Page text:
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Is homeopathy safe? A mom considers the Hyland’s Teething Tablets recall

The manufacturer voluntarily recalled the Hyland's Teething Tablets in an “abundance of caution” this past weekend, after the FDA issued a warning asking customers to stop using and toss the tablets. Why was the warning issued? What does this mean for parents and users of the product?

As a mom and a natural health writer and editor, I’ve been closely following the recall news on Hylands’ Teething Tablets, a popular remedy for U.S. infants and toddlers since 1945. The manufacturer voluntarily recalled the product in an “abundance of caution” this past weekend, after the FDA issued a warning asking customers to stop using and toss the tablets.

Why were the tablets recalled?

The FDA said it had tested tablet samples and found varying amounts of belladonna, a potential toxin (and sometime medicine) known more commonly —and scarily!—as deadly nightshade. The FDA also said it had received “serious adverse event” reports in children that were consistent with belladonna toxicity (symptoms include fast heart beat, higher body temperature, and flushing) and in children who had taken more tablets than recommended, because the containers do not have childproof caps. (Symptoms were not conclusively linked to the tablets.)

Why is a poisonous plant an ingredient in a remedy for infants?

Like allergy treatments or vaccines, homeopathy is based on the principle of “like cures like,” where a small dose of an allergic substance or inert form of a virus is given to bolster the body’s natural immune response. In the case of homeopathic remedies, the dose truly is miniscule: The raw material (a plant, mineral, or sometimes animal) is serially diluted in a water and alcohol solution and shaken up to many thousands of times.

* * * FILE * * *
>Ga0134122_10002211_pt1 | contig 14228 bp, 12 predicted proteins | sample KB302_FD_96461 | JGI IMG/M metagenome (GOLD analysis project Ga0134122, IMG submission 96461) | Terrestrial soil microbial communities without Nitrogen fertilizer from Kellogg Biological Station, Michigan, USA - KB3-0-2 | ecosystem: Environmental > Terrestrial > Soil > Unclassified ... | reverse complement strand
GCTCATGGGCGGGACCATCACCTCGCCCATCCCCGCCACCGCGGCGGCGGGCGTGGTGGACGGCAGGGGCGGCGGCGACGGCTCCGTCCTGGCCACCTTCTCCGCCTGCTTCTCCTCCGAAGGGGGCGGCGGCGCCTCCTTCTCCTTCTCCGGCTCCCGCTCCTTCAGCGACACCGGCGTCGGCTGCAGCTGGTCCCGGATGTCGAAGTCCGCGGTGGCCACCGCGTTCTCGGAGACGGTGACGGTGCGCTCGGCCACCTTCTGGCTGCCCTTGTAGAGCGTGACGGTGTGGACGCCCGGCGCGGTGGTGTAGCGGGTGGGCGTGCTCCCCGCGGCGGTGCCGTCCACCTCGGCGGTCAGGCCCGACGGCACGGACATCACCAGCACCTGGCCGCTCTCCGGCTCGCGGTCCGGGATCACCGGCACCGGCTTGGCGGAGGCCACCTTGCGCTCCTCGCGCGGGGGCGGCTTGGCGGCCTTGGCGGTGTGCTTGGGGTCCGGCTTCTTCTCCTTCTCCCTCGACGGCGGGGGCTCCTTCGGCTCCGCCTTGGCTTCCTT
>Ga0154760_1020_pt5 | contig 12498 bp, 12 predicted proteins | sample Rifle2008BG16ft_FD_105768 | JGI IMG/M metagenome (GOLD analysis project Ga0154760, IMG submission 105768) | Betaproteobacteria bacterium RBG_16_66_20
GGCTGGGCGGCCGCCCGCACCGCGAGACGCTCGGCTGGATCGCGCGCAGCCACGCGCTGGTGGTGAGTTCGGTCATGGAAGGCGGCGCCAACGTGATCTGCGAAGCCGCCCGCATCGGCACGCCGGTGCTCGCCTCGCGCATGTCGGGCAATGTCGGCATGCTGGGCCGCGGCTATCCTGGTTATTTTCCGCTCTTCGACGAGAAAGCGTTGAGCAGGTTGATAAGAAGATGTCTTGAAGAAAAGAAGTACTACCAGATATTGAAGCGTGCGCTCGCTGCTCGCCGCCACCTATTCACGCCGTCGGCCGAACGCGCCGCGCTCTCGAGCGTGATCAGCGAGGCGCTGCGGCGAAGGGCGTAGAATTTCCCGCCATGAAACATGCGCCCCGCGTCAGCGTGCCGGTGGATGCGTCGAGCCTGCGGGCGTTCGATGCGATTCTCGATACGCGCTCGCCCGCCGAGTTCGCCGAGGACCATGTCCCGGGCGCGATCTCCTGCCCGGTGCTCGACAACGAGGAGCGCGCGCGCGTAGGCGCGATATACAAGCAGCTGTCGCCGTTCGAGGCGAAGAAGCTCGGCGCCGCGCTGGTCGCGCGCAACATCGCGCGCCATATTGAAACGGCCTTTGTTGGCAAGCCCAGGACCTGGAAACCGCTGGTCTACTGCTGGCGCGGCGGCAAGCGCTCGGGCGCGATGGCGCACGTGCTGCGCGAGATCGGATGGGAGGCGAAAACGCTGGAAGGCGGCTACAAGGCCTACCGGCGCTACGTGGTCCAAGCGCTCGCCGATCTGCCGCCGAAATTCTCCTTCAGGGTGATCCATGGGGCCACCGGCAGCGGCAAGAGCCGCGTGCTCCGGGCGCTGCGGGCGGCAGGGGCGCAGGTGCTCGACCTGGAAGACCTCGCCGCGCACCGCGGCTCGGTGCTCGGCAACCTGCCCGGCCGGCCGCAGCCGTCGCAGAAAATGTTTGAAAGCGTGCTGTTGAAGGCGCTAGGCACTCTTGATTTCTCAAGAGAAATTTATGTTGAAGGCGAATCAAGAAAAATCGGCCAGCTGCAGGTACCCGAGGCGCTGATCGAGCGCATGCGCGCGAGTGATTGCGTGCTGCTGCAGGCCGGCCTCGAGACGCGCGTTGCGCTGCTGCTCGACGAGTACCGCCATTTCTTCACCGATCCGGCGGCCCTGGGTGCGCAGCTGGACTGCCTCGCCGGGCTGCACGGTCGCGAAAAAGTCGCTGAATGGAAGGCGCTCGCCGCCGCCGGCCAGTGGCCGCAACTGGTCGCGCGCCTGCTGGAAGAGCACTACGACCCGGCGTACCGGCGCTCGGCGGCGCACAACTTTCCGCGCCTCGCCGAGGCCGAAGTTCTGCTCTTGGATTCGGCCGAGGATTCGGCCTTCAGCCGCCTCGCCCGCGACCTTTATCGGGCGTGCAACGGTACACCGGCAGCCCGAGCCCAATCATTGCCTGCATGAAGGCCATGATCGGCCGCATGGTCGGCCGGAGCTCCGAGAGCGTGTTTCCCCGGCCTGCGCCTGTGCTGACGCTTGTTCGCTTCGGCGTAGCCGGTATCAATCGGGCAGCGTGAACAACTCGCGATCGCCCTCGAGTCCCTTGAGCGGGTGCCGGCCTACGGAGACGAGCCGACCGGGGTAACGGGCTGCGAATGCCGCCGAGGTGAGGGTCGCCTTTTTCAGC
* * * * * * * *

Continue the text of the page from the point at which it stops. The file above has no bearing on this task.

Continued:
What exactly is in the tablets?

A homeopathic “combination” remedy Teething Tablets contain highly diluted forms of belladonna (to ease redness, swelling, and pain in the gums), as well as calcarea phosphorica (to support teeth formation), chamomilla (to ease irritability), and coffea cruda (to encourage rest).

So how much belladonna is in Teething Tablets?

About 0.0002 mg of belladonna alkaloids (the component sometimes associated with side effects) per tablet, according to Iris Bell, MD, PhD, director of scientific affairs for manufacturer Standard Homeopathy Co. Typically, she says, a 10-pound child would need to ingest 1,000 Teething Tablets (at least 6 bottles of 125 tablets) to exhibit even the first possible side effect of belladonna.

Should I be worried if I have been giving the tablets to my child?

Probably not, especially if he or she has shown no symptoms. (A local mom wrote online this week about the time her 2-year-old got into her bag and ate an entire bottle, to no ill effects.) Still, to be safe, do toss any tablets and wait for further news. (For recommended alternative treatments, see below.) The FDA did state that it had found varying amounts of belladonna as well as “substandard control” of Standard Homeopathic Co.’s manufacturing process. The company says the tablets are safe, but is working with the FDA to refine production and better ensure dose uniformity.

Is homeopathy safe for babies?

I firmly believe it is. One reason parents often choose homeopathic remedies for childhood, illnesses such as colds and flu and colic, is because they are considered gentle and safe and have been widely used in Europe and elsewhere for more than 200 years. I successfully used Hylands’ tablets and gel for my babies, as did most of the moms I know. See more details in "How homeopathy is regulated," below.

What are other natural remedies for teething?

Many parents swear by Boiron’s homeopathic combination teething remedy, Camilia. It’s sold in 20 single-dose, snap-off vials, which would seem to ensure more precise doses. Try homeopathic single remedies: Chamomilla (30c potency, 2 pellets every two hours, or as directed by a health care provider); Calcium phosphate or Calcium carbonate (30x, dissolve one tablet in water and massage into gums two to three times a day). Freeze chamomile tea into popsicles or freeze a tea-soaked washcloth. Offer refrigerated or frozen whole carrots (make sure your child can’t bite off a piece). Try an organic plush or wooden chew toy.

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